Every milestone is an accomplishment, but it means your child is more independent and needs you a little less ||Never pick up your infant by the hands or wrists as this can put stress on the elbows. Lifting under the armpits is the safest way ||Try to keep other elements of your baby's routine as normal as possible during the strike. ||Try to develop passions outside of work. Don't define yourself by your job, and have the courage to be imperfect. ||It’s never too early to read for your child ||Only close friends and relatives should visit you during your first month at home. They should not visit if they are sick ||As a new baby mother who has to breast feed you should make sure that you drink lots of water ... Make a habit out of drinking a glass of water every time you feed your baby. This will ensure that you are getting your water, and help your body produce enough milk. ||To help your kid stand up to negative peer pressure, encourage him to talk, use role playing with him, get to know the parents of your child's friends and finally deal with your own peer pressure. ||Infants raised on breast milk tend to score higher on tests of mental development than those on formula ||There are parenting mistakes that are harmless. When in doubt, ask your pediatrician ||
Growing Pains

 

Growing pains tend to affect both legs and occur at night. In many instances, growing pains will wake a child from sleep. They generally strike during two periods: in early childhood among 3- to 5-year-olds and, later, in 8- to 12-year-olds.

What Causes Them?

The term "growing pains" may be a misnomer because there's no evidence that growth hurts. The most likely causes are the aches and discomforts resulting from the jumping, climbing, and running that active kids do during the day. The pains can occur after a child has had a particularly athletic day.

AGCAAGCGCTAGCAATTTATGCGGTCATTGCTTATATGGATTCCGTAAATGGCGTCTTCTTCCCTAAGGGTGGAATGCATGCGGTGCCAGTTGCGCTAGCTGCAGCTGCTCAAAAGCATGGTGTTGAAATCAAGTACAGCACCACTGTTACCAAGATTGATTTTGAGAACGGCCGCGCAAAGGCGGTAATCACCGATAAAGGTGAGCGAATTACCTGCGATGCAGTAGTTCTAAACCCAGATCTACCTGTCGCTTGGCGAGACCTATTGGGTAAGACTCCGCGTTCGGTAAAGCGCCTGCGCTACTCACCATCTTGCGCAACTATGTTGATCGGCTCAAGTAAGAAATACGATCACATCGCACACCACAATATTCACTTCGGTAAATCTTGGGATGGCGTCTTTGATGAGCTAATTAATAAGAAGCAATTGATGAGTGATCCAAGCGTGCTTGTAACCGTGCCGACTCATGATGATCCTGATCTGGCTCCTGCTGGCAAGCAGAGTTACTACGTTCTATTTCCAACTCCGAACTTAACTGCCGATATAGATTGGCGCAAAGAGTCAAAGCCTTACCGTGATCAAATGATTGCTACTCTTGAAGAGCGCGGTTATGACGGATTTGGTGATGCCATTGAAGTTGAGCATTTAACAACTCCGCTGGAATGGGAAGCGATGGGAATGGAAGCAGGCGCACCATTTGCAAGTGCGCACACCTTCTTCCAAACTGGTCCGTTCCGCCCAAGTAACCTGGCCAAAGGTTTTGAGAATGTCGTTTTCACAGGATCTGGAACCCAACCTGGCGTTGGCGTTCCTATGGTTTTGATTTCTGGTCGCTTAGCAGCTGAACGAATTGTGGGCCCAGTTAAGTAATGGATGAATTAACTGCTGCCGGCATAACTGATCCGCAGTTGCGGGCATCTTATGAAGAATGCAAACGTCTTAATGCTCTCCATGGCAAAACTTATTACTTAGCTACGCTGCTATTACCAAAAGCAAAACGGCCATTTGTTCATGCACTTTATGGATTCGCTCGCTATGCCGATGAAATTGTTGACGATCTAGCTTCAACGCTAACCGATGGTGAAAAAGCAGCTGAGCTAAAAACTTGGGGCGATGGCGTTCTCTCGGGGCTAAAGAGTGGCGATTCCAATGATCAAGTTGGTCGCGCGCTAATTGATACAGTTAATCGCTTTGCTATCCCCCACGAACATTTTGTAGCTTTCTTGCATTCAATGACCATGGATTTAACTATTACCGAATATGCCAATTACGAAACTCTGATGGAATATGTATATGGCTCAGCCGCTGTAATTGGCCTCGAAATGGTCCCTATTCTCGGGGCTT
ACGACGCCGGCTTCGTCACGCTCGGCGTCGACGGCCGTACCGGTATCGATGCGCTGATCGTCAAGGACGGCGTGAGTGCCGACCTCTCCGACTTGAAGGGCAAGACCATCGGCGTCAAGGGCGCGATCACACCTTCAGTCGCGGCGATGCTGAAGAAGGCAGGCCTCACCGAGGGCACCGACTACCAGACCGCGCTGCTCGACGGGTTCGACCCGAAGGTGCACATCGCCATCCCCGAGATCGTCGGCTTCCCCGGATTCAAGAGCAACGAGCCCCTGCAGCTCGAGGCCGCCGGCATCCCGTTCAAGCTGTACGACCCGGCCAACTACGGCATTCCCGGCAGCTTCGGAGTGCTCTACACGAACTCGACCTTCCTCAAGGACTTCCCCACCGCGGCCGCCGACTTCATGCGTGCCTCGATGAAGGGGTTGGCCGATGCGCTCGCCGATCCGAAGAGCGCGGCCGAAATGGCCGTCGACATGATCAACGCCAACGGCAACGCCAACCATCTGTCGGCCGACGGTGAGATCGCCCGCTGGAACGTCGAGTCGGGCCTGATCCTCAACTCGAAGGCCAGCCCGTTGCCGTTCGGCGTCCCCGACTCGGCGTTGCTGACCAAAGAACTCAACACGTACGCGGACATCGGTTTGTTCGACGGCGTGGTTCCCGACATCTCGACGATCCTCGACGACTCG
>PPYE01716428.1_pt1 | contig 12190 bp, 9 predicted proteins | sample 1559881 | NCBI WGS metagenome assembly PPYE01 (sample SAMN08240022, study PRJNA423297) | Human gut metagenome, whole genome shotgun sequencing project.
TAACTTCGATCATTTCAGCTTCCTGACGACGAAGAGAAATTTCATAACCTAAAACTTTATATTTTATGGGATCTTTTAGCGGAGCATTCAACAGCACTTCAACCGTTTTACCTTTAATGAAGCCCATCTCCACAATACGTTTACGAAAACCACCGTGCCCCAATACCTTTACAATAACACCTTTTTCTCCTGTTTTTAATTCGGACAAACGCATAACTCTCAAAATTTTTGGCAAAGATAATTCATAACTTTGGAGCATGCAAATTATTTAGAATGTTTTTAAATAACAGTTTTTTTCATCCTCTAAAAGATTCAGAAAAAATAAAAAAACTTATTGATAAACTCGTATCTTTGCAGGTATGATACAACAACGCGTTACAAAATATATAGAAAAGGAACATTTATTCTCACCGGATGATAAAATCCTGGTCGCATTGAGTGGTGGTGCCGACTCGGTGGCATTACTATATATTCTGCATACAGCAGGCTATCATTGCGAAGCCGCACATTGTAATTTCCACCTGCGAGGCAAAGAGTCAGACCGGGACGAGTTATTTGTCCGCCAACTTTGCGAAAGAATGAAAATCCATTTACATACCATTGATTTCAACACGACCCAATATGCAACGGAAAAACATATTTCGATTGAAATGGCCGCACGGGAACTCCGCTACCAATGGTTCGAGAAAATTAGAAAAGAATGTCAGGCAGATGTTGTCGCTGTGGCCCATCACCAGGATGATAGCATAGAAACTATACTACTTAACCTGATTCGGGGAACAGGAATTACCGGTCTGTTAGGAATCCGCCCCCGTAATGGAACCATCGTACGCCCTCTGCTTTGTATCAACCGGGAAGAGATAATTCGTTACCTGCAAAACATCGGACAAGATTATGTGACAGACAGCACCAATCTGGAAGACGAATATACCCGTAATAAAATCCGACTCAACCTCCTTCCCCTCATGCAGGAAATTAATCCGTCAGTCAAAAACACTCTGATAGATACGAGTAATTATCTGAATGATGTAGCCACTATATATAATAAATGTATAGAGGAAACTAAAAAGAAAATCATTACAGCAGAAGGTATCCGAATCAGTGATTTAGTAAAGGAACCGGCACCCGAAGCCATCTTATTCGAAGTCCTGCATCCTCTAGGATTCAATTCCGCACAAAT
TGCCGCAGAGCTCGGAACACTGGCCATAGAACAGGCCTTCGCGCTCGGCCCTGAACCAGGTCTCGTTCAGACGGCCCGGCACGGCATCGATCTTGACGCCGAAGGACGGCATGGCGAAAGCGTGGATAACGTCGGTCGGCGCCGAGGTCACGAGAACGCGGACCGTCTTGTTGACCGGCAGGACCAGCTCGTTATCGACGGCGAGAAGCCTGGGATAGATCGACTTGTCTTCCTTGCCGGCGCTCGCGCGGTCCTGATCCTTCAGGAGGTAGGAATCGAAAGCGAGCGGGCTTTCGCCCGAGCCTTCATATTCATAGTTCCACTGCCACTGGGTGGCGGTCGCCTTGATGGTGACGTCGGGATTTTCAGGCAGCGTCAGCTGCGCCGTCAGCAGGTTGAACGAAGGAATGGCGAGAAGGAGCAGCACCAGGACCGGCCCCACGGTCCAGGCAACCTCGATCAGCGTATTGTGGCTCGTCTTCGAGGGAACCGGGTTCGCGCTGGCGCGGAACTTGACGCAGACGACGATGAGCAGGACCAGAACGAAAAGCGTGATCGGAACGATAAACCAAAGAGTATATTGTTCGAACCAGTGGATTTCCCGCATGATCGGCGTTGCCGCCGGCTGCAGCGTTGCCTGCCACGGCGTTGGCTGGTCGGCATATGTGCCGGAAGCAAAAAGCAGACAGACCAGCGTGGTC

Signs and Symptoms

Growing pains are felt as intense, cramp-like pain in both legs. They can affect the calves, shins or ankles. The pains come and go (always in the evening or at night; often after active days) and should not affect your child's ability to walk. There are no signs of physical injury or infection. The intensity of the pain varies from child to child, and most kids don't experience the pains every day.

Diagnosing Growing Pains

One symptom that doctors find most helpful in making a diagnosis of growing pains is how the child responds to touch while in pain. Kids who have pain from a serious medical disease don't like to be handled because movement tends to increase the pain. But those with growing pains respond differently — they feel better when they're held, massaged, and cuddled.

Growing pains are what doctors call a diagnosis of exclusion. This means that other conditions should be ruled out before a diagnosis of growing pains is made. A thorough medical history and physical exam by your doctor can usually accomplish this. In rare instances, blood and X-ray studies may be required before a final diagnosis of growing pains is made.

Helping Your Child

Some things that may help alleviate the pain include:

    • massaging the area
    • stretching
    • placing a heating pad on the area
    • giving ibuprofen or acetaminophen (Never give aspirin to a child under 12 due to its association with Reye syndrome, a rare but potentially fatal disease.)

When to Call the Doctor
If any of the following are present, the diagnosis of growing pains is unlikely and you and your doctor should look for other causes.

    • Symptoms of general illness, such as fever or weight loss
    • Pain specific to a single joint
    • Pain worsening with time
    • Pain interfering with usual daytime activities
    • Limping
    • Abnormal joint symptoms, such as restricted motion, redness, swelling, warmth, or tenderness in the related area
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